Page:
Politeía Digest

Quis custodiet ipsos custodes?

Foreign Affairs: The Turkish Paradox

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By: Michael J. Koplow and Steven A. Cook

The Halki seminary, founded in 1844 as a center of learning for the Orthodox Eastern Church, was for decades a symbol of religious toleration and minority rights in the Ottoman Empire and the Turkish Republic. But in 1971, Ankara closed the seminary when the constitutional court, dominated by adherents of Kemalism, the secular ideology of the founder of the Turkish Republic, Mustafa Kemal Ataturk, ruled that only the army was allowed to run nonstate-supervised private colleges. So in March, when Prime Minister Recep Tayyip Erdogan announced that the Halki seminary would be restored and reopened, it seemed that the Justice and Development Party (AKP), the country’s ruling faction since 2002, was furthering its reformist agenda of making Turkey a more open society by expanding personal, religious, and economic freedoms.

But while Ankara encourages openness with one hand, it clamps down on it with the other. In May, Erdogan announced that the government would end state subsidies for the arts, closing the spigot on $63 million in annual funding and, in effect, endangering the country’s more than 50 state theaters and artistic venues across the country. The AKP claimed that it did so in the name of private enterprise and was instituting a modern approach to government patronage of the arts; opponents argued that it was a deliberate attempt to silence artists, some of whom had become highly critical of AKP rule. Since the AKP era began, the world has watched closely to see if Turkey would embrace, or abuse, democracy. What is becoming clear is that Erdogan’s strategy is to do both, simultaneously.

The key to understanding democracy under the AKP lies with the meaning of democracy itself. The Yale political scientist Robert Dahl wrote that democracy is defined by the extent to which citizens can participate in civic life and whether they can contest the government’s power. Looking at each factor separately illustrates why Turkey is such a paradox.

When the AKP came to power, it introduced a series of reforms that allowed more Turkish citizens to participate in the political process. Until then, Turks had lived under a constitution imposed by the military that placed severe limitations on democracy, from restrictions on union organizing to freedom of religion. To liberalize Turkish society and secure an invitation to join EU membership negotiations, the AKP abolished civilian-military courts in which civilians accused of political crimes were tried by military officers, banned the death penalty, and amended Turkey’s anti-terrorism law so that the state could no longer prosecute citizens for simply voicing unpopular opinions. The changes also made it more difficult to ban parties and politicians from the political arena. And in September 2010, Turks voted for a number of constitutional changes designed to improve Turkish democracy, including subjecting military officers to the jurisdiction of civilian courts and restructuring the judicial system by streamlining the appeals process, making it more accessible to ordinary citizens.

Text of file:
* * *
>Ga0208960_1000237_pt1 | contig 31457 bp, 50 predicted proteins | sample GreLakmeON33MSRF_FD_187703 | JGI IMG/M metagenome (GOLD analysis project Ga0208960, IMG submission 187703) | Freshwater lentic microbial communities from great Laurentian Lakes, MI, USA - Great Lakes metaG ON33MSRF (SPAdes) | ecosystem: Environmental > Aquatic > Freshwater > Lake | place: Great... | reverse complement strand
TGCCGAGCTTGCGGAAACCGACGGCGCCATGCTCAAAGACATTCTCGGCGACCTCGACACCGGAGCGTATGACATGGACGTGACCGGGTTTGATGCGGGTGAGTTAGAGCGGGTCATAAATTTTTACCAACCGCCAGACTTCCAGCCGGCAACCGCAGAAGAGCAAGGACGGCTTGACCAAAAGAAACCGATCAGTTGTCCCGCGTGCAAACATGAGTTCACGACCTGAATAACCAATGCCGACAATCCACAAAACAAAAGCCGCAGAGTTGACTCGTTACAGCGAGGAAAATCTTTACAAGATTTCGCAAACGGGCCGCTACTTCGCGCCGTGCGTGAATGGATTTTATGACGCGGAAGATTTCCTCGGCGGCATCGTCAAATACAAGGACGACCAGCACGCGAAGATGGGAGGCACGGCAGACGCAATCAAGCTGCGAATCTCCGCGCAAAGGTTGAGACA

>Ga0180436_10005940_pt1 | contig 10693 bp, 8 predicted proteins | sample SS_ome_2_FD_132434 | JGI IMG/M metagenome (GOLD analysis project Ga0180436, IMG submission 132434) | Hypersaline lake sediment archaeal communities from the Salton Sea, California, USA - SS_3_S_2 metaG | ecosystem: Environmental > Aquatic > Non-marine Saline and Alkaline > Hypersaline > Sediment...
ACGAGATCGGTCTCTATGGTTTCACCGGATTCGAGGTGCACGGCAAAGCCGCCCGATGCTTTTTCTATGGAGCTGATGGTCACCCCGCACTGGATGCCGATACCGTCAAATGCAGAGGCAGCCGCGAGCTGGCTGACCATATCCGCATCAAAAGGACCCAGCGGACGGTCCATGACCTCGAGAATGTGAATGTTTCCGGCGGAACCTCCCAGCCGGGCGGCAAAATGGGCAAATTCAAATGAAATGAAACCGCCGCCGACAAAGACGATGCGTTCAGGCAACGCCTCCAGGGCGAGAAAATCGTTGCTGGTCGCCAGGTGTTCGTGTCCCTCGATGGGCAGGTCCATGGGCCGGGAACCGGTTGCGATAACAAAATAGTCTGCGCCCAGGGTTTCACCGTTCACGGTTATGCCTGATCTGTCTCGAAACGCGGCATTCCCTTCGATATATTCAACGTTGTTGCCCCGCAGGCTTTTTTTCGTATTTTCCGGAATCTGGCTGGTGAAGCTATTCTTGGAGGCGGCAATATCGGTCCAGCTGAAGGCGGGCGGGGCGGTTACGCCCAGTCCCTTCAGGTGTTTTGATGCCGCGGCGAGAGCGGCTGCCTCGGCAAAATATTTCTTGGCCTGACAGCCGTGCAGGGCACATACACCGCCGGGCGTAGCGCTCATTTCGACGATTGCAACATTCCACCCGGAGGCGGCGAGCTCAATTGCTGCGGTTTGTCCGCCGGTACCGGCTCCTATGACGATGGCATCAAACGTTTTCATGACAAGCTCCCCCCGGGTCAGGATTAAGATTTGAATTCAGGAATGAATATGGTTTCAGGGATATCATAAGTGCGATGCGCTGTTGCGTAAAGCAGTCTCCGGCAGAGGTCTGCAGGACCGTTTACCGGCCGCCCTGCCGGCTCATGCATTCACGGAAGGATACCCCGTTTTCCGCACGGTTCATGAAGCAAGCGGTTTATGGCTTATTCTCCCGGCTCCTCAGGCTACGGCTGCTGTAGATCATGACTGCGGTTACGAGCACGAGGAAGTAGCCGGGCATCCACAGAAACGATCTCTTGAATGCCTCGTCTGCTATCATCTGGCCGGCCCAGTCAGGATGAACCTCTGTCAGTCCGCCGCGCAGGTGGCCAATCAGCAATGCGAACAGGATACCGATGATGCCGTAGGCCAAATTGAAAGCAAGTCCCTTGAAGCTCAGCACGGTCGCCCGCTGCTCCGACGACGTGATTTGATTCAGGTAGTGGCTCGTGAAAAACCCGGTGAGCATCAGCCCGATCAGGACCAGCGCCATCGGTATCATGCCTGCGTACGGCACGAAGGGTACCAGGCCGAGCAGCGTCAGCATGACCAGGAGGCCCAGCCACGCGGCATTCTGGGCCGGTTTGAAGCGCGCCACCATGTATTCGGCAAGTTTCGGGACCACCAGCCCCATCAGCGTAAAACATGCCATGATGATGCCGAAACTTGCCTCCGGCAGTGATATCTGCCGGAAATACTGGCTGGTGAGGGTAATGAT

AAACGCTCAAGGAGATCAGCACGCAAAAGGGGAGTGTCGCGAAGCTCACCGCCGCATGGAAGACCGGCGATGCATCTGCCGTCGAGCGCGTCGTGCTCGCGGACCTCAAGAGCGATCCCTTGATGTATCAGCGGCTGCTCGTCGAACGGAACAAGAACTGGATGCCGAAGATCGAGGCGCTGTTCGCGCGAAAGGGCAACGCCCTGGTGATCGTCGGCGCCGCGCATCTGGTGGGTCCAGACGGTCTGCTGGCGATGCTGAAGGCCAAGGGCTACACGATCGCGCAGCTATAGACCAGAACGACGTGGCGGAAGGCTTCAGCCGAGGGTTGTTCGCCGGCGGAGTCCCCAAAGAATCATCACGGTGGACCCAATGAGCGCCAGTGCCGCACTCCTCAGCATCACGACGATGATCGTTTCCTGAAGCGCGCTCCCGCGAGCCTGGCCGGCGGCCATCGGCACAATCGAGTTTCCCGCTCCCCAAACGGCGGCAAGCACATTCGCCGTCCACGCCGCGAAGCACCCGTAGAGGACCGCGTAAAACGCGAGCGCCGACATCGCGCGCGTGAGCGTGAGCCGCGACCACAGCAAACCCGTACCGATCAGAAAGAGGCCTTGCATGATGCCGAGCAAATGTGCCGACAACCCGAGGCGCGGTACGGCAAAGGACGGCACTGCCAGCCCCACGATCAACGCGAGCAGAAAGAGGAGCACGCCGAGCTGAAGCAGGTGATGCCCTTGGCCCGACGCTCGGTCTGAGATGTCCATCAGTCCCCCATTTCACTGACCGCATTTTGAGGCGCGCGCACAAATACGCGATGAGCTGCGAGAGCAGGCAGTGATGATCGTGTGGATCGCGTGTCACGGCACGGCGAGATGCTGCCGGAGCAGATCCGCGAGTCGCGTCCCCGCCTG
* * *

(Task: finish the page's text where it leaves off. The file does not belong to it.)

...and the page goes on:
Turkish minorities have also benefited from AKP reforms. For decades, Turkey banned Kurdish political parties, restricted the use of the Kurdish language, and, in 1987, implemented emergency rule in Kurdish areas. Although limitations still exist on speaking Kurdish in public forums and in the course of official government functions, Kurds can now teach their language in private schools and universities and address crowds in Kurdish at campaign rallies. And there is also a state-run Kurdish-language television station. Other minorities, from Armenians to members of the Greek Orthodox Church, competed in last year’s parliamentary elections for the first time in decades, and Turkish Foreign Minister Ahmet Davutoglu has called for more Turkish Jews to serve as diplomats. Read more in the Foreign Affairs


Written by Theophyle

June 29, 2012 at 8:52 am

2 Responses

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  1. Buna ziua!
    Multumesc pentru articol.
    Intr-adevar Turcia se schimba si unele din schimbari nu arata prea bine.


    June 29, 2012 at 9:39 am

    • Cu multa placere 🙂 Citesc destul de mult. De multe ori gasesc articole care merita sa fie cunoscute si de altii 🙂


      June 29, 2012 at 9:54 am

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